Marvin Gaye
Soul singer and songwriter Marvin Gaye at Golden West Studios in 1973 in Los Angeles, California (Photo by Jim Britt/Michael Ochs Archive/Getty Images)

The first time I remember hearing “What’s Going On?” blaring from my dad’s car, the radio dial turned up to its highest volume, I felt like a small piece of Marvin Gaye’s epochal song of protest would always belong to me. Rift with mesmerizing harmonies and a prophetic critique of and message to the world, the iconic song still speaks with amazing relevance — even after nearly 40 years since its release.

It was 1971 in Detroit, more often called Motown — when I was a rambunctious, inquisitive, 11-year-old Black boy, fortunate — no, blessed — to be nestled within the bosom of a protective triad — Black family, Black community and Black church — that collectively and consciously loved, cherished and celebrated Black — loving it and therefore us fiercely and with pride.

In those days, neighborhoods were filled with selected homes owned by Black families whose doors were always open — safe havens for otherwise latchkey kids whose parents worked longer than eight hours a day. I was placed in the capable hands of a no-nonsense woman from Georgia, Mrs. Herbert Lee Hunt. She cared for several kids from the neighborhood, including the children, nieces and nephews of Marvin Gaye and his wife — so, a lot of my time was spent watching the maestro work.

He treated us like we were his very own. We’d hunker down along the rail of his living room where he had a white baby grand piano, white shag carpeting and white leather couches. We’d sing along, sometimes. We’d grow bored quickly and head out to explore other parts of the house.

But, with Mr. Gaye’s voice drifting throughout the rooms, and the sounds of his piano inviting us to return, we couldn’t help but return to sit as his feet. The musical genius often hailed as the “Prince of Soul” would have celebrated his 80th birthday this week on April 2, had a tempestuous relationship between him and his father, not ended so tragically.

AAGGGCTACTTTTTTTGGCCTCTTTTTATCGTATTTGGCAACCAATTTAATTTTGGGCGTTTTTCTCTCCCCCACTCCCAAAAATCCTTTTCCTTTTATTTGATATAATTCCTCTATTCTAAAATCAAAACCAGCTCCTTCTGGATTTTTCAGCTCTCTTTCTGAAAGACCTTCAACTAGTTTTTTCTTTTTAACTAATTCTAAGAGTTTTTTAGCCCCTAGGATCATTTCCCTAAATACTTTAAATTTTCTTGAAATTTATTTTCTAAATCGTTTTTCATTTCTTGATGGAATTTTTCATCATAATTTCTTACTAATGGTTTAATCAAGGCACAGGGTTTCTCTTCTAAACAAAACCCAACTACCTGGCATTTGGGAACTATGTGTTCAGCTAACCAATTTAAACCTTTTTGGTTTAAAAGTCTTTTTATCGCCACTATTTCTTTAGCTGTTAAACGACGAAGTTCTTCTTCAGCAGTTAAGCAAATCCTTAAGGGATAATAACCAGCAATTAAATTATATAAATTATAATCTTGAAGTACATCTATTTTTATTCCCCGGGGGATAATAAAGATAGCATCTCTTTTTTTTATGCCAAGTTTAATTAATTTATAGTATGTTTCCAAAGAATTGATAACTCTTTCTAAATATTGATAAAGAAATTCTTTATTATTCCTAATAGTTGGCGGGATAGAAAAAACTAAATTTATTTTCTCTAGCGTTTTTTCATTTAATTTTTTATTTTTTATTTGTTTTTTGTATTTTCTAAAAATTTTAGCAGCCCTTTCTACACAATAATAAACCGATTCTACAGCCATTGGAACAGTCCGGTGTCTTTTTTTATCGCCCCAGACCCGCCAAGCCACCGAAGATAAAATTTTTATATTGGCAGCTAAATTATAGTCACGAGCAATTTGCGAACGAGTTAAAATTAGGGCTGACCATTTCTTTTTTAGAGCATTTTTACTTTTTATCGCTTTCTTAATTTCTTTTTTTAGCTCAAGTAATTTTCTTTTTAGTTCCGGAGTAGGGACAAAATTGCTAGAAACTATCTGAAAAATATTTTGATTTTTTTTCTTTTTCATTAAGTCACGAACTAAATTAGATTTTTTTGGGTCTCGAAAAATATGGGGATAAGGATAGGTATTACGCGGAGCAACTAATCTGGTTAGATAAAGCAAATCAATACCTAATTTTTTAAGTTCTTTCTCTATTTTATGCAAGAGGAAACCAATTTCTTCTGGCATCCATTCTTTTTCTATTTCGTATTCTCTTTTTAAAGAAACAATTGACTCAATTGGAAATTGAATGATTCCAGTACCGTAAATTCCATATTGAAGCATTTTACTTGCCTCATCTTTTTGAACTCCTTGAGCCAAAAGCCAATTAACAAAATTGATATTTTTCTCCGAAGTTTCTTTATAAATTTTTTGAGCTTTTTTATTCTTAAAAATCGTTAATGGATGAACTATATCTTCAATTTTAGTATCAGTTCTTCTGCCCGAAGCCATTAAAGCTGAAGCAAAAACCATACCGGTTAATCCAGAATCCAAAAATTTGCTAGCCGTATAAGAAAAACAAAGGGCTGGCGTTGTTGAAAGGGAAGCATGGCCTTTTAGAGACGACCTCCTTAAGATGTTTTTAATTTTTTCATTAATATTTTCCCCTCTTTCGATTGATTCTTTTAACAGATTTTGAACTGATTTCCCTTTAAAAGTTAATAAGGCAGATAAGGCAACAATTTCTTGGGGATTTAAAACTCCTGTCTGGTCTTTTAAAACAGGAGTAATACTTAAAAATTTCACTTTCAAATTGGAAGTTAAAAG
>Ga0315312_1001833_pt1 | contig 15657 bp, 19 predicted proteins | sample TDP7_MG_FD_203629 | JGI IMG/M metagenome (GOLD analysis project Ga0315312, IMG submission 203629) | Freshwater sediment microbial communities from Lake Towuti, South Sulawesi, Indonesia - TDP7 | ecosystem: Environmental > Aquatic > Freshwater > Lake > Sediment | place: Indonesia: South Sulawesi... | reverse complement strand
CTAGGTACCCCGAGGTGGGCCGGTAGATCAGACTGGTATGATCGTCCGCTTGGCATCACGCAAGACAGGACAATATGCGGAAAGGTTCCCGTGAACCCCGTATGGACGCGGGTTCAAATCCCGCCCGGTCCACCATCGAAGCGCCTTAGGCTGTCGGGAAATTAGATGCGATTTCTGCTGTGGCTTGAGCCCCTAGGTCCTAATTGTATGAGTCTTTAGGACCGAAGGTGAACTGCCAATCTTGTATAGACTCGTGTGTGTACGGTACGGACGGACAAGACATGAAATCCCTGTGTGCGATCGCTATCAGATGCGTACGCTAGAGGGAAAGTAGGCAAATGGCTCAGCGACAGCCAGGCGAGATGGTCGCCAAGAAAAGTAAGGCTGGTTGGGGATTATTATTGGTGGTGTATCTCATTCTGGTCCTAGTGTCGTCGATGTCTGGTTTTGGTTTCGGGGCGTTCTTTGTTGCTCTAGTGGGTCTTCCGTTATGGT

Still, his music had healing powers for the Black community in Motown — something we desperately needed in the aftermath of the Detroit Riots of 1967 whose impact still remained into the ’70s and even the ’80s. We needed the prophetic musings he provided in “Mercy, Mercy, Me (The Ecology),” “What’s Happening Brother,” “Save the Children” and “Inner City Blues (Make Me Wanna Holler.”

But it was his song “What’s Going On?” that provided a channel for all of his sorrow and frustration: the death of his duet partner Tammi Terrell who had died in 1970 after a three-year struggle with a brain tumor. His brother Frankie had returned from Vietnam with horrific stories that often moved Mr. Gaye to tears. Meanwhile, at Motown, he was in a battle with the company in his quest to address social issues in his music.

Young people were sent overseas to war and if they were lucky enough to return, they were changed forever in dark, painful ways. The police were beating up young folks with afros or with long hair, even when they weren’t doing anything wrong. The world seemed in turmoil — then and now.

But for me, sitting on the floor in the presence of Marvin Gaye, everything seemed alright. I miss those days. I miss you, Mr. Gaye.

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D. Kevin McNeir – Senior Editor

Dominic Kevin McNeir is an award-winning journalist with more than 25 years of service for the Black Press (NNPA). Prior to moving East to assist his aging parents in their struggles with Alzheimer’s,...

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